Rather than add to the vast and correctly caustic commentary on Donald Trump’s dark and dystopian convention speech, I’ll post a video from a fount of much wisdom. Jon Stewart put in an appearance on Stephen Colbert’s Late Show last night. While one might have expected an excoriation of the Republicans, Stewart instead turned his focus to Fox News.

And justly so. Stewart’s rant (which starts at about the four minute mark) gets to the root of one big reason why so many people buy into Trump’s take on an America besieged by evil, exploitative foreigners: Fox and the rest of the far right media, which preach “us versus them” and, as Trump puts it, America First. In particular, the video humorously highlights Fox star Sean Hannity’s hypocrisy.

Don’t you miss him?

On a lighter but also funny note, check out this video of Michelle Obama going for a ride with James Corden of the Late Late Show. Along the way, she sings some songs and pitches an important international development initiative (starting at about the eight minute mark) about educating young girls around the world.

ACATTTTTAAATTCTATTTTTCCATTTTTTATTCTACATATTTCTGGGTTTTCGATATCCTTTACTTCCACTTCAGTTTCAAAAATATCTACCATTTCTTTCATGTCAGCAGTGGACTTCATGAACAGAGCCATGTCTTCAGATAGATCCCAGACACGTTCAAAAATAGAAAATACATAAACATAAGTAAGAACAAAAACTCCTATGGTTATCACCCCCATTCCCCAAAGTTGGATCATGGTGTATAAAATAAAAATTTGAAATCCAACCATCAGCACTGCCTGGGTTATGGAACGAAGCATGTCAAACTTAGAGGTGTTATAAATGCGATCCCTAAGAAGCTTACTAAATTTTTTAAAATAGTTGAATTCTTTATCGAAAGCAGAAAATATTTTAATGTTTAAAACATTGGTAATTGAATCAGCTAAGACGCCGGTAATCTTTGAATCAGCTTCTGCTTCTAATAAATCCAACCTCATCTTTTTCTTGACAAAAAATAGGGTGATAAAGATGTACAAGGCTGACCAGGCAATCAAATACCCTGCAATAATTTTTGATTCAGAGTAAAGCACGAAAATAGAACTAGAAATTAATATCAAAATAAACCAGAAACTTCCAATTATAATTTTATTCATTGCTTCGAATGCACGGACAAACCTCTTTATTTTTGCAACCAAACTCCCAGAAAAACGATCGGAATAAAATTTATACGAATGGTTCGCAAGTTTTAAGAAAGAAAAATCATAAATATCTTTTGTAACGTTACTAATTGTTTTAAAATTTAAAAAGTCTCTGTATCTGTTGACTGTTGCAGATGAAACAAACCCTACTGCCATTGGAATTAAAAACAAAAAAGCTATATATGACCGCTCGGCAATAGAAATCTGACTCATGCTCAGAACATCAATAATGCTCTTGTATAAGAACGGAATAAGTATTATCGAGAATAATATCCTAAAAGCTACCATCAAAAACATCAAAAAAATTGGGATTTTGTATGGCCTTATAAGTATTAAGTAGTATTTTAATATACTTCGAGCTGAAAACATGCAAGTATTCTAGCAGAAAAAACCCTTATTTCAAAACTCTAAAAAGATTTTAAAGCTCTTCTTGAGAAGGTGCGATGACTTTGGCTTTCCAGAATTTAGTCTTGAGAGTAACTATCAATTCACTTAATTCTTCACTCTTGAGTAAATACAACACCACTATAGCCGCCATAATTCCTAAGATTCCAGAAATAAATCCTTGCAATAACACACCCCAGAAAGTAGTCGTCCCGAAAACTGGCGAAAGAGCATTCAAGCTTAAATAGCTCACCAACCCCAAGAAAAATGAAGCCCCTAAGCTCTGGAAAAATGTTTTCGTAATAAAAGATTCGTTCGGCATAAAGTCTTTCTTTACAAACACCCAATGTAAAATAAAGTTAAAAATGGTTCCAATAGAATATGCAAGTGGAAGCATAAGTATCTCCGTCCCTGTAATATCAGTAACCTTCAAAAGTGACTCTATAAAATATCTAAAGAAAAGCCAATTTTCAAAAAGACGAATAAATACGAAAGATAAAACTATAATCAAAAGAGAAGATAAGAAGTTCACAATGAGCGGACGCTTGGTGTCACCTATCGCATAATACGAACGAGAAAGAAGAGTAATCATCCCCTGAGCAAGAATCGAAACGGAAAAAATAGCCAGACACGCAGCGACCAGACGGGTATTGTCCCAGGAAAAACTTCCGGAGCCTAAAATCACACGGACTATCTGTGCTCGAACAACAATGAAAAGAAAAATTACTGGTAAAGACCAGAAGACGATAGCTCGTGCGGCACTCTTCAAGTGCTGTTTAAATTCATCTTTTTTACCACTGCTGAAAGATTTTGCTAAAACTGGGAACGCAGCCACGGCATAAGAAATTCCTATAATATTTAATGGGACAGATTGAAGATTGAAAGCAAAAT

Especially in view of the despair some may feel in recent days, the video is important for a couple of reasons. First, it shines a light on one of the many unheralded ways in which a Hillary Clinton presidency will differ from that of Donald Trump: support for women’s rights and well-being beyond our borders. That difference is well worth fighting for.

Second, both the style and substance of our current First Lady remind us that, for all of our problems, we’ve come a long way from the failed preaching of one of her predecessors. Not going back is also worth the fight.




Based in Oakland, California, Stephen Golub writes, consults and teaches about international development, with a particular focus on justice, democracy, human rights and governance issues. Currently teaching part-time at Central European University in Budapest and previously at the University of California at Berkeley, he has worked in over 40 countries and with such organizations as Amnesty International, the Carnegie Endowment for International Peace, the Ford and Open Society Foundations, the U.K. Department for International Development, the U.N. Development Program and the World Bank

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